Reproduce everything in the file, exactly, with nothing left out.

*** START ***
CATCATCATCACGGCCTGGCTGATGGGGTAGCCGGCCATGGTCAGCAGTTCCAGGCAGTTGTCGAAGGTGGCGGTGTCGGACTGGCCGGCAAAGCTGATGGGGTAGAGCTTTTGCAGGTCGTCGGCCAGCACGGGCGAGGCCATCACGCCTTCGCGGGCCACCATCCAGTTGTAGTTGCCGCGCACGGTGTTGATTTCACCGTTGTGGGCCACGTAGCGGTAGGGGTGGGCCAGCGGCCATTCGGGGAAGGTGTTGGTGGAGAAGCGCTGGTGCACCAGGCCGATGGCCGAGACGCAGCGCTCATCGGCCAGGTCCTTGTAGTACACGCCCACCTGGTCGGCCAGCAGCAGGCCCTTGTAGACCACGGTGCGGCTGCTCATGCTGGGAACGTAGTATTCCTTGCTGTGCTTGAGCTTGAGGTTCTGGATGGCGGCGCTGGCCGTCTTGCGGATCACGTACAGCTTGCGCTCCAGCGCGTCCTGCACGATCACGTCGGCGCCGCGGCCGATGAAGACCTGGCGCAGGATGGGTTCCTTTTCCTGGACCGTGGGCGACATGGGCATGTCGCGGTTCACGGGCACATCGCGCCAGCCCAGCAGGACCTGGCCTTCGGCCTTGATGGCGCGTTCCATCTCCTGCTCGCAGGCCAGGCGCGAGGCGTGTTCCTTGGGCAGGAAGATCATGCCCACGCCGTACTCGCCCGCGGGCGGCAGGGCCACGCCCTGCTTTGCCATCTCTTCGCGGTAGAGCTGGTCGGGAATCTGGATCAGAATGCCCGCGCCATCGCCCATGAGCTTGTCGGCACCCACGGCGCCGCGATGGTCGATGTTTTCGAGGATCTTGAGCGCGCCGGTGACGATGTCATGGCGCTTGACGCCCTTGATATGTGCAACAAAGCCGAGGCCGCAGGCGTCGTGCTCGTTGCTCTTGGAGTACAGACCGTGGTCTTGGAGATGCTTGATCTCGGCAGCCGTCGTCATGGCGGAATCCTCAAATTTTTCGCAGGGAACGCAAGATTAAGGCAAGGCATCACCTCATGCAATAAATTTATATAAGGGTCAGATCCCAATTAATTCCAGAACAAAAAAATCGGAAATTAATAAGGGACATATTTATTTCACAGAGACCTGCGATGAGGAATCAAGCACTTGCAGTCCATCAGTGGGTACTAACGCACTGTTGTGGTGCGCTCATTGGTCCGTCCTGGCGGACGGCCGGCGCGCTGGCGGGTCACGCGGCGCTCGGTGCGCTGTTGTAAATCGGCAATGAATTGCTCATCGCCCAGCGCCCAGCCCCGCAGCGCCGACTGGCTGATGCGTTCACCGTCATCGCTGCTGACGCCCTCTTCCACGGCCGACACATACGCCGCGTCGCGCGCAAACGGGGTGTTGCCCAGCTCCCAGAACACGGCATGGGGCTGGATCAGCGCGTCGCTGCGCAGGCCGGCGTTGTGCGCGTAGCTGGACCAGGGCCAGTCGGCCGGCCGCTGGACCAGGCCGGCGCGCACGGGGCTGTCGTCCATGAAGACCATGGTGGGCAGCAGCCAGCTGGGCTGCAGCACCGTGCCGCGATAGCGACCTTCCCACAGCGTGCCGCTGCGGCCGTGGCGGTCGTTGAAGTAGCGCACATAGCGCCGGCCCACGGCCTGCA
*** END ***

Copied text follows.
CATCATCATCACGGCCTGGCTGATGGGGTAGCCGGCCATGGTCAGCAGTTCCAGGCAGTTGTCGAAGGTGGCGGTGTCGGACTGGCCGGCAAAGCTGATGGGGTAGAGCTTTTGCAGGTCGTCGGCCAGCACGGGCGAGGCCATCACGCCTTCGCGGGCCACCATCCAGTTGTAGTTGCCGCGCACGGTGTTGATTTCACCGTTGTGGGCCACGTAGCGGTAGGGGTGGGCCAGCGGCCATTCGGGGAAGGTGTTGGTGGAGAAGCGCTGGTGCACCAGGCCGATGGCCGAGACGCAGCGCTCATCGGCCAGGTCCTTGTAGTACACGCCCACCTGGTCGGCCAGCAGCAGGCCCTTGTAGACCACGGTGCGGCTGCTCATGCTGGGAACGTAGTATTCCTTGCTGTGCTTGAGCTTGAGGTTCTGGATGGCGGCGCTGGCCGTCTTGCGGATCACGTACAGCTTGCGCTCCAGCGCGTCCTGCACGATCACGTCGGCGCCGCGGCCGATGAAGACCTGGCGCAGGATGGGTTCCTTTTCCTGGACCGTGGGCGACATGGGCATGTCGCGGTTCACGGGCACATCGCGCCAGCCCAGCAGGACCTGGCCTTCGGCCTTGATGGCGCGTTCCATCTCCTGCTCGCAGGCCAGGCGCGAGGCGTGTTCCTTGGGCAGGAAGATCATGCCCACGCCGTACTCGCCCGCGGGCGGCAGGGCCACGCCCTGCTTTGCCATCTCTTCGCGGTAGAGCTGGTCGGGAATCTGGATCAGAATGCCCGCGCCATCGCCCATGAGCTTGTCGGCACCCACGGCGCCGCGATGGTCGATGTTTTCGAGGATCTTGAGCGCGCCGGTGACGATGTCATGGCGCTTGACGCCCTTGATATGTGCAACAAAGCCGAGGCCGCAGGCGTCGTGCTCGTTGCTCTTGGAGTACAGACCGTGGTCTTGGAGATGCTTGATCTCGGCAGCCGTCGTCATGGCGGAATCCTCAAATTTTTCGCAGGGAACGCAAGATTAAGGCAAGGCATCACCTCATGCAATAAATTTATATAAGGGTCAGATCCCAATTAATTCCAGAACAAAAAAATCGGAAATTAATAAGGGACATATTTATTTCACAGAGACCTGCGATGAGGAATCAAGCACTTGCAGTCCATCAGTGGGTACTAACGCACTGTTGTGGTGCGCTCATTGGTCCGTCCTGGCGGACGGCCGGCGCGCTGGCGGGTCACGCGGCGCTCGGTGCGCTGTTGTAAATCGGCAATGAATTGCTCATCGCCCAGCGCCCAGCCCCGCAGCGCCGACTGGCTGATGCGTTCACCGTCATCGCTGCTGACGCCCTCTTCCACGGCCGACACATACGCCGCGTCGCGCGCAAACGGGGTGTTGCCCAGCTCCCAGAACACGGCATGGGGCTGGATCAGCGCGTCGCTGCGCAGGCCGGCGTTGTGCGCGTAGCTGGACCAGGGCCAGTCGGCCGGCCGCTGGACCAGGCCGGCGCGCACGGGGCTGTCGTCCATGAAGACCATGGTGGGCAGCAGCCAGCTGGGCTGCAGCACCGTGCCGCGATAGCGACCTTCCCACAGCGTGCCGCTGCGGCCGTGGCGGTCGTTGAAGTAGCGCACATAGCGCCGGCCCACGGCCTGCA